CHIP-53 Decreasing Plot Filter Every 2 Years

In Chia’s consensus, the plot filter is a constant, which each plot has a 1/plot filter probability of being eligible for a challenge for a given signage point. The plot filter’s primary benefit is a reduction in disk I/O. Its primary tradeoff is an amplification of the effect of plot grinding. Plot grinding will be feasible with multiple GPUs, and if nothing is changed with Chia’s consensus or plot structure, it may become economical with future changes in xch price and advances in computing technology. This proposal will mitigate the cost-effectiveness of plot grinding by reducing the size of the plot filter every two years, to 256, 128, 64, and finally 32.


For Farmers specifically I believe the most important issue is this will double disk I/O with each reduction.


This is a bit over my head. The absolute catastrophe for Chia will be any widespread reports of drive failure. So when those OG famers with drives getting into 3 years of farming, should those start failing? For sure this will become a widespread concern. Chia folks say nope. Drives will be fine. To that? I say drives will be fine when you know what you’re doing. When you run them cool and you aren’t running consumer grade, used hard drives 24/7. But what you should do, and what best practices are? Two different things. The ENTIRE proof of work concept of Chia hinges on storage longevity. It might be why they are giving some bogus timeline when the world will instantly switch over to SSD technology and will save the day. This is about as logical as saying you are building a 10 million dollar solar farm so that you can power a massive Chia farm rather than powering something slightly more useful than powering a blockchain. I’m not sure if people want to remain oblivious to the fact that Chia is a new idea. A new system. An untested, unproven system. In theory drives should be fine and should run long enough to ROI. Theories don’t pay bills.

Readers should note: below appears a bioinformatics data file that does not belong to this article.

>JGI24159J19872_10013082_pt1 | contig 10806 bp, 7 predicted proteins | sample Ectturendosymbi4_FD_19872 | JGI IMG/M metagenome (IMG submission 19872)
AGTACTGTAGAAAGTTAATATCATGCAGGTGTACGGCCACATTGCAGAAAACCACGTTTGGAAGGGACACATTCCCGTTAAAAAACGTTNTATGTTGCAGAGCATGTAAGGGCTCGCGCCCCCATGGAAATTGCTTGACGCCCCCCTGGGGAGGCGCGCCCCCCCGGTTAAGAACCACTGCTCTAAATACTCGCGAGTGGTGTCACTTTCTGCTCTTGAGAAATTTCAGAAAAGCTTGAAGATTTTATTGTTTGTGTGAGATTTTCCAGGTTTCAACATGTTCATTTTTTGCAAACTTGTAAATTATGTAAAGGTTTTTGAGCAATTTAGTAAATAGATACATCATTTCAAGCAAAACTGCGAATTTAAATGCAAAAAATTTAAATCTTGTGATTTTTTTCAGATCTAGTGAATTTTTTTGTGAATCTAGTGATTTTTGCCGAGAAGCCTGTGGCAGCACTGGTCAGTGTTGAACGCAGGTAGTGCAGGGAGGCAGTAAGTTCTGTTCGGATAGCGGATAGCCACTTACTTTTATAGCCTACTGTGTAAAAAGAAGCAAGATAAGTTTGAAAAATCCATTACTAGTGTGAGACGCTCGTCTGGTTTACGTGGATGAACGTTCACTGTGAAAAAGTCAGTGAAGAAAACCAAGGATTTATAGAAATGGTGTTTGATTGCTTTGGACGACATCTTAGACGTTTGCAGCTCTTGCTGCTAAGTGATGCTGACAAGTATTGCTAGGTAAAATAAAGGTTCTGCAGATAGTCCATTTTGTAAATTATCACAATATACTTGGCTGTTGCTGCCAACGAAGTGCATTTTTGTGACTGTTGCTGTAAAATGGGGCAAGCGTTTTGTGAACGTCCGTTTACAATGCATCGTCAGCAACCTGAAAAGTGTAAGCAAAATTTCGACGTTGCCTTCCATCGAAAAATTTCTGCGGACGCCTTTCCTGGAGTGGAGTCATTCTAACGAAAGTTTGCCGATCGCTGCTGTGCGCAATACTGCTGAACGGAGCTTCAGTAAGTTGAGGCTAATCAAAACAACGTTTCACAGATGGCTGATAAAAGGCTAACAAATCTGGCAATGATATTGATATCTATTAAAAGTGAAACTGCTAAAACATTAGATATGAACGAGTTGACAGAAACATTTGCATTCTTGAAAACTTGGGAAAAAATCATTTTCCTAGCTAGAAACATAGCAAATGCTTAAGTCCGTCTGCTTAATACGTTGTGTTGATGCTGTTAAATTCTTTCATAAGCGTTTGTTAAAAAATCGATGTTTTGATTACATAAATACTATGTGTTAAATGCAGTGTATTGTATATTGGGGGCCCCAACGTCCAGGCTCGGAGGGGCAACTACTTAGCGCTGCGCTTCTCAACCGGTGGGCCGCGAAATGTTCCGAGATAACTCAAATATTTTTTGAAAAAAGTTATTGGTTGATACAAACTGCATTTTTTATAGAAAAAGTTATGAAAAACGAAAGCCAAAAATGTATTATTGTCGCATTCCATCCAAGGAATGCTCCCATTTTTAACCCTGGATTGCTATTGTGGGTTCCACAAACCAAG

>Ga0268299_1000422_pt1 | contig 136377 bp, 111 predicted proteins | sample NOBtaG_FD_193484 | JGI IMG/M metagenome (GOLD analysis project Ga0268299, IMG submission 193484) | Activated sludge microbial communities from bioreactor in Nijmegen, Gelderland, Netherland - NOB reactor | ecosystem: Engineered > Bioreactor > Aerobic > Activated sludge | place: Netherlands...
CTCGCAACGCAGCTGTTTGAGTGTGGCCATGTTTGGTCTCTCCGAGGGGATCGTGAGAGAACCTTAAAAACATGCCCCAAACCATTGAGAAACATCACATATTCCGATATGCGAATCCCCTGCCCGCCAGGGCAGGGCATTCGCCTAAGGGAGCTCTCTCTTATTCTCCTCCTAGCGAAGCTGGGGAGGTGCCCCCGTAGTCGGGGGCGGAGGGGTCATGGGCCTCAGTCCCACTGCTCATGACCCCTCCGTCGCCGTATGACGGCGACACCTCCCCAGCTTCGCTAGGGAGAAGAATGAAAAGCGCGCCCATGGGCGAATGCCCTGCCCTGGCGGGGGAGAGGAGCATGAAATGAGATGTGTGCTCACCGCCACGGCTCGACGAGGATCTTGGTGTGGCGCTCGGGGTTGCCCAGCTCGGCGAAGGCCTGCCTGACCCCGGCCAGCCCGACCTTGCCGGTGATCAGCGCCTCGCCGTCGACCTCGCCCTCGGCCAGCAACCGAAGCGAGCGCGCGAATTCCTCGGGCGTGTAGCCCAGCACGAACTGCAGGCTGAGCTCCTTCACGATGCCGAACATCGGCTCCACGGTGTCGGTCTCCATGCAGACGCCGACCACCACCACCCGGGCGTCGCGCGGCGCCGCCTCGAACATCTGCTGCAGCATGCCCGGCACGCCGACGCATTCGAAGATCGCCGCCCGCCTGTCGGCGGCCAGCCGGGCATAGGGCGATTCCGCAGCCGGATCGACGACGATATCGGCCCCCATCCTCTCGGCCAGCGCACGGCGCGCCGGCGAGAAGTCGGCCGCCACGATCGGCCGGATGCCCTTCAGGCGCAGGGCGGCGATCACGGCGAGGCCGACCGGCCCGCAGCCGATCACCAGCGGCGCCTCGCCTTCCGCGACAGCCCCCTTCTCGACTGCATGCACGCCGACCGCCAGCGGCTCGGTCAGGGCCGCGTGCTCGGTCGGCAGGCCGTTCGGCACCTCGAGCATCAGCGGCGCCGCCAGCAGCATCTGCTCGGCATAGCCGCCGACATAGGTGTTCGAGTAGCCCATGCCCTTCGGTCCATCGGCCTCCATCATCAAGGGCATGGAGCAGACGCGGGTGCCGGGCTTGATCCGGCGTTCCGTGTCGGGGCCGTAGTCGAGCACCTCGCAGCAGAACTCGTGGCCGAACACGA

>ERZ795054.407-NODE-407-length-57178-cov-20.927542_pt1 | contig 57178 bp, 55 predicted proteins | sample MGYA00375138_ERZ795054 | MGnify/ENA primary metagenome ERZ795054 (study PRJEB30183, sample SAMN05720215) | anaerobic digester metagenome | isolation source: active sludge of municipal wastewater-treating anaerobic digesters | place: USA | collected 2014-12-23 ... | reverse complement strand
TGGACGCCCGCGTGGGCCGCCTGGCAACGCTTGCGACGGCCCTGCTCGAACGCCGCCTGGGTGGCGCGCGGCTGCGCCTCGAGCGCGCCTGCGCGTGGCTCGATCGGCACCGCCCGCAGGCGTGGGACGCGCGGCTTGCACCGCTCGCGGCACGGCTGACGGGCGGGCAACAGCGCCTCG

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From storage_jm on Keybase

Disk io for farming? HDD rated for 200TB/year. Should be 6.3MB/s or so. So 400x what current farming is

That being said if there’s a rating that means it has an effect.

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Any spec is under idea/proper conditions. A lot of people buying used. You don’t know heat or how the drives were handled. Right, and Mr. Personality is the expert all right. He’s predicting the global SSD takeover right? He is a futurist too? Crystal ball reader? Chia is going to put all this to the test. Maybe it passes, maybe it doesn’t. The entire success depends on this, but hey, farming is so light those drives will last long enough for ROI. Sure, sure. Chia farming is not “normal” usage of a hard drive. I’ve already asked previously if anyone could name anything out there were people are pinging consumer grade hard drives 24/7 for years.